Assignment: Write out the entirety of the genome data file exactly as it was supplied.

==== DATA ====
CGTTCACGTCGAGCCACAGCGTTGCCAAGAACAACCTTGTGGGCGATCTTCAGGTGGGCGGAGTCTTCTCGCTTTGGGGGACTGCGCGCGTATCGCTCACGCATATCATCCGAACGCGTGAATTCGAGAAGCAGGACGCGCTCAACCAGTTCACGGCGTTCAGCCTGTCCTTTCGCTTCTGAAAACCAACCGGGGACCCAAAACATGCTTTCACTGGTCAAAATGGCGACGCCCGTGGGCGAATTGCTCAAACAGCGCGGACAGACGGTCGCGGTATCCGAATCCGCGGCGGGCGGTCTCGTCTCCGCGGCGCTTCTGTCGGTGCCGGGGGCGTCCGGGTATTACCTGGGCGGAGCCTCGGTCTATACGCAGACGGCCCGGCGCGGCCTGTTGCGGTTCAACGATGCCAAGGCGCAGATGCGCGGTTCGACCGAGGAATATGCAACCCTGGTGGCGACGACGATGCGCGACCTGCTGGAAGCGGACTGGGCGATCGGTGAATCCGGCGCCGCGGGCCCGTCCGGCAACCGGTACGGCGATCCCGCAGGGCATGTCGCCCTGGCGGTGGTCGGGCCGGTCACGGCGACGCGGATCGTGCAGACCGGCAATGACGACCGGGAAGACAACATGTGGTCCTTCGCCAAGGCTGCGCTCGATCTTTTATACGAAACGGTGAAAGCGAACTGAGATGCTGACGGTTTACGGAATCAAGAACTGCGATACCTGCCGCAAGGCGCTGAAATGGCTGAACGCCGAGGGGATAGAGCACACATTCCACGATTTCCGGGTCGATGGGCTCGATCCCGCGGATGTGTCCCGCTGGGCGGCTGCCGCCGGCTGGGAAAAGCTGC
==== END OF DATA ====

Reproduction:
CGTTCACGTCGAGCCACAGCGTTGCCAAGAACAACCTTGTGGGCGATCTTCAGGTGGGCGGAGTCTTCTCGCTTTGGGGGACTGCGCGCGTATCGCTCACGCATATCATCCGAACGCGTGAATTCGAGAAGCAGGACGCGCTCAACCAGTTCACGGCGTTCAGCCTGTCCTTTCGCTTCTGAAAACCAACCGGGGACCCAAAACATGCTTTCACTGGTCAAAATGGCGACGCCCGTGGGCGAATTGCTCAAACAGCGCGGACAGACGGTCGCGGTATCCGAATCCGCGGCGGGCGGTCTCGTCTCCGCGGCGCTTCTGTCGGTGCCGGGGGCGTCCGGGTATTACCTGGGCGGAGCCTCGGTCTATACGCAGACGGCCCGGCGCGGCCTGTTGCGGTTCAACGATGCCAAGGCGCAGATGCGCGGTTCGACCGAGGAATATGCAACCCTGGTGGCGACGACGATGCGCGACCTGCTGGAAGCGGACTGGGCGATCGGTGAATCCGGCGCCGCGGGCCCGTCCGGCAACCGGTACGGCGATCCCGCAGGGCATGTCGCCCTGGCGGTGGTCGGGCCGGTCACGGCGACGCGGATCGTGCAGACCGGCAATGACGACCGGGAAGACAACATGTGGTCCTTCGCCAAGGCTGCGCTCGATCTTTTATACGAAACGGTGAAAGCGAACTGAGATGCTGACGGTTTACGGAATCAAGAACTGCGATACCTGCCGCAAGGCGCTGAAATGGCTGAACGCCGAGGGGATAGAGCACACATTCCACGATTTCCGGGTCGATGGGCTCGATCCCGCGGATGTGTCCCGCTGGGCGGCTGCCGCCGGCTGGGAAAAGCTGC